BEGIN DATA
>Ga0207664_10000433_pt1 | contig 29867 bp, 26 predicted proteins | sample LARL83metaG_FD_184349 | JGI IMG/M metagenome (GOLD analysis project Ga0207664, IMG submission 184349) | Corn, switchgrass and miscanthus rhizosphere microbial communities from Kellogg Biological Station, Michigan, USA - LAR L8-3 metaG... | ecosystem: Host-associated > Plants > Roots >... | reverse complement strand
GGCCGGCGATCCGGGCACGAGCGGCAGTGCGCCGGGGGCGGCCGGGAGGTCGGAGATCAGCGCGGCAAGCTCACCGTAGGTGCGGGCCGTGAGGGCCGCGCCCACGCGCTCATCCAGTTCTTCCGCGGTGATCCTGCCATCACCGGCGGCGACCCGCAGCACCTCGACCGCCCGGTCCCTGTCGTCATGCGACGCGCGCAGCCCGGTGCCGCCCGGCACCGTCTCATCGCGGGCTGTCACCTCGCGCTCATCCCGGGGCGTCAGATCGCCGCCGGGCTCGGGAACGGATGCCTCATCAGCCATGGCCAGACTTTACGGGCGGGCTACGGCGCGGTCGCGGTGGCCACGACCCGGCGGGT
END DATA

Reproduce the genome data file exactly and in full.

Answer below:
>Ga0207664_10000433_pt1 | contig 29867 bp, 26 predicted proteins | sample LARL83metaG_FD_184349 | JGI IMG/M metagenome (GOLD analysis project Ga0207664, IMG submission 184349) | Corn, switchgrass and miscanthus rhizosphere microbial communities from Kellogg Biological Station, Michigan, USA - LAR L8-3 metaG... | ecosystem: Host-associated > Plants > Roots >... | reverse complement strand
GGCCGGCGATCCGGGCACGAGCGGCAGTGCGCCGGGGGCGGCCGGGAGGTCGGAGATCAGCGCGGCAAGCTCACCGTAGGTGCGGGCCGTGAGGGCCGCGCCCACGCGCTCATCCAGTTCTTCCGCGGTGATCCTGCCATCACCGGCGGCGACCCGCAGCACCTCGACCGCCCGGTCCCTGTCGTCATGCGACGCGCGCAGCCCGGTGCCGCCCGGCACCGTCTCATCGCGGGCTGTCACCTCGCGCTCATCCCGGGGCGTCAGATCGCCGCCGGGCTCGGGAACGGATGCCTCATCAGCCATGGCCAGACTTTACGGGCGGGCTACGGCGCGGTCGCGGTGGCCACGACCCGGCGGGT